Back To Normal: Manhattan Rents Are No Longer Dropping, Brooklyn Rents Keep Breaking Records

Manhattan rents stabilizing, Brooklyn and Queens getting more expensive

The “Manhattan is getting cheaper!!” trend was always too good to be true—we all knew that, right?—and the new Elliman quarterly report makes it pretty clear that things across the river have leveled off to a nice, comfortable, high-priced equilibrium. Brooklyn and Queens, meanwhile, are still getting pricier by the month.

For the first time since August, Manhattan’s median rental prices didn’t drop as compared to the same time a year before, and the average rental price actually rose by 1 percent to $3,968, though it’s still increasingly common for landlords to offer incentives to the tune of a month’s free rent in hopes of luring in new renters. “I’d characterize Manhattan rentals as showing stability,” said Jonathan Miller, the author of the report. “In fact rents on a month to month basis have moved ‘sideways’ since last summer […] I think the pressure on rental prices will keep prices fairly stable but at their current high level.”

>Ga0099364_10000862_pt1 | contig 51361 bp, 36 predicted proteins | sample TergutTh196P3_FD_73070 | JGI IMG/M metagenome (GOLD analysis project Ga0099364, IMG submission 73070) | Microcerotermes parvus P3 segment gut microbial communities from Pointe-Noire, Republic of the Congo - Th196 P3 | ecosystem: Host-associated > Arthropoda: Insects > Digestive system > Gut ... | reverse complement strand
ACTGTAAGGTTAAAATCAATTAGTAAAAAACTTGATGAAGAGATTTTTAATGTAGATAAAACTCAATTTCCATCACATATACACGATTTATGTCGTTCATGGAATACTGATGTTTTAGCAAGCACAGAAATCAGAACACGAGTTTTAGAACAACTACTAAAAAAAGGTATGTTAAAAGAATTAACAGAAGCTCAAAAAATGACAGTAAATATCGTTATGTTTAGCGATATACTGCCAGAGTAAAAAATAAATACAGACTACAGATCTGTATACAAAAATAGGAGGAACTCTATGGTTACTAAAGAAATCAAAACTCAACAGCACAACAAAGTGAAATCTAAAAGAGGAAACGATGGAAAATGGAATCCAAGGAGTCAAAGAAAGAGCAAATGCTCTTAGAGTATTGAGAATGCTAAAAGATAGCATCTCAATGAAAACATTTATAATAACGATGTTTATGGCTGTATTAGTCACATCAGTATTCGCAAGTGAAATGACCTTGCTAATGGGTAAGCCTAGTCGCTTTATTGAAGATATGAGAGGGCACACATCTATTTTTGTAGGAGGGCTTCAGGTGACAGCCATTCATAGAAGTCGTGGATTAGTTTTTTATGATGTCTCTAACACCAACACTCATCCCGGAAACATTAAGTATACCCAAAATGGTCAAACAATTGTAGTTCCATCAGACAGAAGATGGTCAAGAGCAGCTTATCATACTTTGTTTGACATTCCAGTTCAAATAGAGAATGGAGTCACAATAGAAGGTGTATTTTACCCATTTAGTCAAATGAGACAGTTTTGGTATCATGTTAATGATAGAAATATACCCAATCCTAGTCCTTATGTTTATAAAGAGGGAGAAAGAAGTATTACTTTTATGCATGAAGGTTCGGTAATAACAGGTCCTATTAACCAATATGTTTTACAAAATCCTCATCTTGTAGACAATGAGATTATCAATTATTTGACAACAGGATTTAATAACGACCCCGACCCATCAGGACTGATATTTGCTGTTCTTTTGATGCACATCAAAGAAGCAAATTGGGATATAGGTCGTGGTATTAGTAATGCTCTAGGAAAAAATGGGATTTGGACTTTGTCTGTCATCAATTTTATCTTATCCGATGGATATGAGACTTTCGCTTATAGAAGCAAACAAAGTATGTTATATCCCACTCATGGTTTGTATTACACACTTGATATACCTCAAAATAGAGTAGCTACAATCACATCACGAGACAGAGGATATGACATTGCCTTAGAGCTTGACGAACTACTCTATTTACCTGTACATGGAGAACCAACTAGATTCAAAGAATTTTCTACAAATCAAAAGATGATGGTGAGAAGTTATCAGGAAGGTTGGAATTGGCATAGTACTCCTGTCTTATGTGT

But Brooklyn keeps setting and breaking its own records (in “North and Northwest” Brooklyn, anyway), with the highest average prices since Elliman began tracking the numbers back in 2008; average rental prices jumped 9.5 percent to a record high of $3,254 (!!), and high prices are pushing more and more people to move in search of lower rents; the number of new rentals here “surged” 174.6 percent from the same time last year.

The only thing that’s down in Brooklyn is the rate of sales, and that’s only due to “chronic lack of inventory,” not any kind of decline in price or demand. Similarly, the market share of condos has dipped slightly, but only because “most new development in Brooklyn right now has been targeted for luxury rental instead,” according to Miller.

So, what are all the prospective buyers doing, then? Well, the number of home sales in Queens jumped 32.8 percent, and average time on the market decreased by a month, so draw your own conclusions. It’d be kind of nice to share all of the apocalyptic real estate headlines with another borough, wouldn’t it?

Follow Virginia K. Smith on Twitter @vksmith.

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